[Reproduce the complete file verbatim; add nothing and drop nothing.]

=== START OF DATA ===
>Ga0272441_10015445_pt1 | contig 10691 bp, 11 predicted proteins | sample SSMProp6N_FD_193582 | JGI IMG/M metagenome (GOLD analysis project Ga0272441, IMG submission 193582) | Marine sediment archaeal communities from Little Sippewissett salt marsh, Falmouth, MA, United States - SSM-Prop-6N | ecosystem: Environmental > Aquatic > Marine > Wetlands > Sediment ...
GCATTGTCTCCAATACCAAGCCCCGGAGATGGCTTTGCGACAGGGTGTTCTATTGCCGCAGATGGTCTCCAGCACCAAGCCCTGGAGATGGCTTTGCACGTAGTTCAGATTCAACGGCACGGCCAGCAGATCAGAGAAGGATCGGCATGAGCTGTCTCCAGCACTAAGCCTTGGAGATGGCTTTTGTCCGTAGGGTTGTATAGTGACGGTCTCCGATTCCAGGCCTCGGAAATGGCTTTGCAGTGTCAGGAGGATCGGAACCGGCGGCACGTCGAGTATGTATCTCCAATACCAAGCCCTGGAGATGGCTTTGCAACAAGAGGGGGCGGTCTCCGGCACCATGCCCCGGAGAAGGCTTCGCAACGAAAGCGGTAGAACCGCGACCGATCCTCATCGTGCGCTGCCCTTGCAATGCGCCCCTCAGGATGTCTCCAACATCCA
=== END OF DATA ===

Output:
>Ga0272441_10015445_pt1 | contig 10691 bp, 11 predicted proteins | sample SSMProp6N_FD_193582 | JGI IMG/M metagenome (GOLD analysis project Ga0272441, IMG submission 193582) | Marine sediment archaeal communities from Little Sippewissett salt marsh, Falmouth, MA, United States - SSM-Prop-6N | ecosystem: Environmental > Aquatic > Marine > Wetlands > Sediment ...
GCATTGTCTCCAATACCAAGCCCCGGAGATGGCTTTGCGACAGGGTGTTCTATTGCCGCAGATGGTCTCCAGCACCAAGCCCTGGAGATGGCTTTGCACGTAGTTCAGATTCAACGGCACGGCCAGCAGATCAGAGAAGGATCGGCATGAGCTGTCTCCAGCACTAAGCCTTGGAGATGGCTTTTGTCCGTAGGGTTGTATAGTGACGGTCTCCGATTCCAGGCCTCGGAAATGGCTTTGCAGTGTCAGGAGGATCGGAACCGGCGGCACGTCGAGTATGTATCTCCAATACCAAGCCCTGGAGATGGCTTTGCAACAAGAGGGGGCGGTCTCCGGCACCATGCCCCGGAGAAGGCTTCGCAACGAAAGCGGTAGAACCGCGACCGATCCTCATCGTGCGCTGCCCTTGCAATGCGCCCCTCAGGATGTCTCCAACATCCA